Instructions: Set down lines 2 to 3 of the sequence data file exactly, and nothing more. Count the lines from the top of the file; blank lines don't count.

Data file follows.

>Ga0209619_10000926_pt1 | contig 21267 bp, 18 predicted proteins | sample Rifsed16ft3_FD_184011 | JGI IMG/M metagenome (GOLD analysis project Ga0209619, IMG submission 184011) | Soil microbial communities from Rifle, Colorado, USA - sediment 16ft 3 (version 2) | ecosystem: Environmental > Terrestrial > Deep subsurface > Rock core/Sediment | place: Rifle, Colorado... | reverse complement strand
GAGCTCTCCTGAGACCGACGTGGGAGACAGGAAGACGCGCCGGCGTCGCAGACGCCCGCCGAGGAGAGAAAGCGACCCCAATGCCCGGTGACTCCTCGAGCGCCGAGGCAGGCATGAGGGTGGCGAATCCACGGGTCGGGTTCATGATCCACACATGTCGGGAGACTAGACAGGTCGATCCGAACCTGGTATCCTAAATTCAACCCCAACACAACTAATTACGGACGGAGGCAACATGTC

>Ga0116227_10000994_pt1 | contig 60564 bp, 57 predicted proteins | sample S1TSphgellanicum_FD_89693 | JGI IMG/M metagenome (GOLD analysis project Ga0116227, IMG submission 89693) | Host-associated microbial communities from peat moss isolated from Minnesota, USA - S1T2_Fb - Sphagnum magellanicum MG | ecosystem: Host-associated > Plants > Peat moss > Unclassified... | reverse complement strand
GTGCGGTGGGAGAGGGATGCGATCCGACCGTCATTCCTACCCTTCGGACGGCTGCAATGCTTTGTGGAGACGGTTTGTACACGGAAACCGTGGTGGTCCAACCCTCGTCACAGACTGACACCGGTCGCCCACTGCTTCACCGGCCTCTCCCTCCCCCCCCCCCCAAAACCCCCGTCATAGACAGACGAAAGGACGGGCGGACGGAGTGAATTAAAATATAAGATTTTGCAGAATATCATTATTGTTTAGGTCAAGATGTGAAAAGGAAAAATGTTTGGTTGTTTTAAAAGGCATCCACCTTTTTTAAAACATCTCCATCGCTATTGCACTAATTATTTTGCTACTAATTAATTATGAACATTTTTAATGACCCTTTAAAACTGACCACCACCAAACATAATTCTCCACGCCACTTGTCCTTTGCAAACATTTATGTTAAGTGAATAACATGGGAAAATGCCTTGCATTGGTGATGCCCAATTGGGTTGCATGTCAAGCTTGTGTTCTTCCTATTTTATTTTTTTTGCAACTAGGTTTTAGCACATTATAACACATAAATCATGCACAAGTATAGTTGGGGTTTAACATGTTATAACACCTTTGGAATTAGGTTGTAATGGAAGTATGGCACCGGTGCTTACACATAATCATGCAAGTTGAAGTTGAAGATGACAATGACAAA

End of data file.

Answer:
GAGCTCTCCTGAGACCGACGTGGGAGACAGGAAGACGCGCCGGCGTCGCAGACGCCCGCCGAGGAGAGAAAGCGACCCCAATGCCCGGTGACTCCTCGAGCGCCGAGGCAGGCATGAGGGTGGCGAATCCACGGGTCGGGTTCATGATCCACACATGTCGGGAGACTAGACAGGTCGATCCGAACCTGGTATCCTAAATTCAACCCCAACACAACTAATTACGGACGGAGGCAACATGTC

>Ga0116227_10000994_pt1 | contig 60564 bp, 57 predicted proteins | sample S1TSphgellanicum_FD_89693 | JGI IMG/M metagenome (GOLD analysis project Ga0116227, IMG submission 89693) | Host-associated microbial communities from peat moss isolated from Minnesota, USA - S1T2_Fb - Sphagnum magellanicum MG | ecosystem: Host-associated > Plants > Peat moss > Unclassified... | reverse complement strand